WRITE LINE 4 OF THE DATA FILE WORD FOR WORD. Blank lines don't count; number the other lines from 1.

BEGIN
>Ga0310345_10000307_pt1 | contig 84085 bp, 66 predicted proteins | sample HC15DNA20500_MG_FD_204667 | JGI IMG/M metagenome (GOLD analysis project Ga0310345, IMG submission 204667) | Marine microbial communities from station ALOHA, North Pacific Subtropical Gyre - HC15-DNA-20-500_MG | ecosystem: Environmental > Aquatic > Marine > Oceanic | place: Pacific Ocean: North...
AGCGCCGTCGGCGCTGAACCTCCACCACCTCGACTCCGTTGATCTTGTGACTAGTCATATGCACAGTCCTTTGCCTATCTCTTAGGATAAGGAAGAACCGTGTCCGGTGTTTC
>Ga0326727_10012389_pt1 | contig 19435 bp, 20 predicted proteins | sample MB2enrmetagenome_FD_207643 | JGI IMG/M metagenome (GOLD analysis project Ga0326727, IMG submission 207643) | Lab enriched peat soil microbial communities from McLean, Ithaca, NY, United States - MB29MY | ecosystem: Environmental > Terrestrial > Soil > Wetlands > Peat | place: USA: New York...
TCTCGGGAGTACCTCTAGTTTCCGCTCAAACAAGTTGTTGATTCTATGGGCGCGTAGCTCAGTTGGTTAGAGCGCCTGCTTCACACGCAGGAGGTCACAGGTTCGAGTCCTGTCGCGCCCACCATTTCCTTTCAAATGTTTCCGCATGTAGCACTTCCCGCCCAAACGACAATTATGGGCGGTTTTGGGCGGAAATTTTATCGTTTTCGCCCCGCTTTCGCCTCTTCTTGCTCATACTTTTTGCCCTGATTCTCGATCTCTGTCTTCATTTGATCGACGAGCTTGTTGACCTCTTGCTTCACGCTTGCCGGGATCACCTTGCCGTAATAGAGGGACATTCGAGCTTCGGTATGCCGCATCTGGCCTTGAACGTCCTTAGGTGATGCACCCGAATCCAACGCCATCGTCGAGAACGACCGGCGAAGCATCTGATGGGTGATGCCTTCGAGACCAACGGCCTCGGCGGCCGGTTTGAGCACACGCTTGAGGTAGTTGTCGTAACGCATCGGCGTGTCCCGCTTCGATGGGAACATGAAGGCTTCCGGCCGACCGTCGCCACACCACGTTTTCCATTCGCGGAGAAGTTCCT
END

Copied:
TCTCGGGAGTACCTCTAGTTTCCGCTCAAACAAGTTGTTGATTCTATGGGCGCGTAGCTCAGTTGGTTAGAGCGCCTGCTTCACACGCAGGAGGTCACAGGTTCGAGTCCTGTCGCGCCCACCATTTCCTTTCAAATGTTTCCGCATGTAGCACTTCCCGCCCAAACGACAATTATGGGCGGTTTTGGGCGGAAATTTTATCGTTTTCGCCCCGCTTTCGCCTCTTCTTGCTCATACTTTTTGCCCTGATTCTCGATCTCTGTCTTCATTTGATCGACGAGCTTGTTGACCTCTTGCTTCACGCTTGCCGGGATCACCTTGCCGTAATAGAGGGACATTCGAGCTTCGGTATGCCGCATCTGGCCTTGAACGTCCTTAGGTGATGCACCCGAATCCAACGCCATCGTCGAGAACGACCGGCGAAGCATCTGATGGGTGATGCCTTCGAGACCAACGGCCTCGGCGGCCGGTTTGAGCACACGCTTGAGGTAGTTGTCGTAACGCATCGGCGTGTCCCGCTTCGATGGGAACATGAAGGCTTCCGGCCGACCGTCGCCACACCACGTTTTCCATTCGCGGAGAAGTTCCT